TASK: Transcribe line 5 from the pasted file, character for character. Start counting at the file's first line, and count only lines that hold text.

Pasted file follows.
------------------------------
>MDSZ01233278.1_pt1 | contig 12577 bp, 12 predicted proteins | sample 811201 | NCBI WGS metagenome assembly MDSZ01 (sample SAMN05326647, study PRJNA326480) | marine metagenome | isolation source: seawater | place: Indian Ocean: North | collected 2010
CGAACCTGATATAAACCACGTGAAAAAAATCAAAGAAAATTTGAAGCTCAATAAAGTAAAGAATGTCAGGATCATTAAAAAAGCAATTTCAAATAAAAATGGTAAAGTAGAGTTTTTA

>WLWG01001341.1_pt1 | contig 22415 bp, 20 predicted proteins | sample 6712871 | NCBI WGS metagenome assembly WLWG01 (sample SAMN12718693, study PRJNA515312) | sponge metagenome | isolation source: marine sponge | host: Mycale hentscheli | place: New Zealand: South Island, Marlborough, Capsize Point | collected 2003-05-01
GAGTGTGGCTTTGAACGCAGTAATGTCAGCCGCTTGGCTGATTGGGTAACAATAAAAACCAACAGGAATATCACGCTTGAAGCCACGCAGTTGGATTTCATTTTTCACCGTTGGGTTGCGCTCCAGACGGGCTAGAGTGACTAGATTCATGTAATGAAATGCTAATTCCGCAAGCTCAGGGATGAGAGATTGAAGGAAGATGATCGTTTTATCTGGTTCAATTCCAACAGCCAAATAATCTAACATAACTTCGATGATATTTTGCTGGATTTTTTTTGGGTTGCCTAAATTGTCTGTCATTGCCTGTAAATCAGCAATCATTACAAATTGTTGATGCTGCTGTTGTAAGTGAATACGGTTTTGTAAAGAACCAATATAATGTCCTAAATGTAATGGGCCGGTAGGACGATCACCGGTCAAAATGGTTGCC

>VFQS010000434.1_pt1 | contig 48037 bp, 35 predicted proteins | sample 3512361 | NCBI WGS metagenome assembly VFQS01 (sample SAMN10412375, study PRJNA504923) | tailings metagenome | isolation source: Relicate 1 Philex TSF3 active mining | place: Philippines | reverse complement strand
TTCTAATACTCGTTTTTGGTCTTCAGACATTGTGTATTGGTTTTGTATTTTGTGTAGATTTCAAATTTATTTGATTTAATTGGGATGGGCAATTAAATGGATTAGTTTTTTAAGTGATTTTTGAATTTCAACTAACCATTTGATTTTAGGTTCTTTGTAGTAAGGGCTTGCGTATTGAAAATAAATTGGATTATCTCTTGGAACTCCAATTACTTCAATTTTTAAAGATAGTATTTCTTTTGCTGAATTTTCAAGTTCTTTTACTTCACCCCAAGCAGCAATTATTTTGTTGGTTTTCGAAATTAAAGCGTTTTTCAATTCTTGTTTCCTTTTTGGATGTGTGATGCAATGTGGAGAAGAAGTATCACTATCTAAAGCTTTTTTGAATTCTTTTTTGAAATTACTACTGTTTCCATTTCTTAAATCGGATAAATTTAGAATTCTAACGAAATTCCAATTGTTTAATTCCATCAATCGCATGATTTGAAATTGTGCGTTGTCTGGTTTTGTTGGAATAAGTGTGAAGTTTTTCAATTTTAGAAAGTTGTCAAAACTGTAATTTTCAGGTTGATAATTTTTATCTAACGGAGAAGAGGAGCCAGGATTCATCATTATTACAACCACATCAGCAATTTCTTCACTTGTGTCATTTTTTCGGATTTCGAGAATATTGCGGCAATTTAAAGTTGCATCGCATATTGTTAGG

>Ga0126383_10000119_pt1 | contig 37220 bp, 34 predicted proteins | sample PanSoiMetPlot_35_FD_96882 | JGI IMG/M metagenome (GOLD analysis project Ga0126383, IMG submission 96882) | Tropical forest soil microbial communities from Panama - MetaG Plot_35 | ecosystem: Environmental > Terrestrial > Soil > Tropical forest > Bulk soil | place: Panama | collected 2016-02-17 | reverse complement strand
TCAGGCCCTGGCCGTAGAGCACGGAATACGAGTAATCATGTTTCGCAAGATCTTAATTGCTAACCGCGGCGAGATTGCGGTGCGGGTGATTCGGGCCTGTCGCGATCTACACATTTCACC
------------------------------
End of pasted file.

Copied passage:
>VFQS010000434.1_pt1 | contig 48037 bp, 35 predicted proteins | sample 3512361 | NCBI WGS metagenome assembly VFQS01 (sample SAMN10412375, study PRJNA504923) | tailings metagenome | isolation source: Relicate 1 Philex TSF3 active mining | place: Philippines | reverse complement strand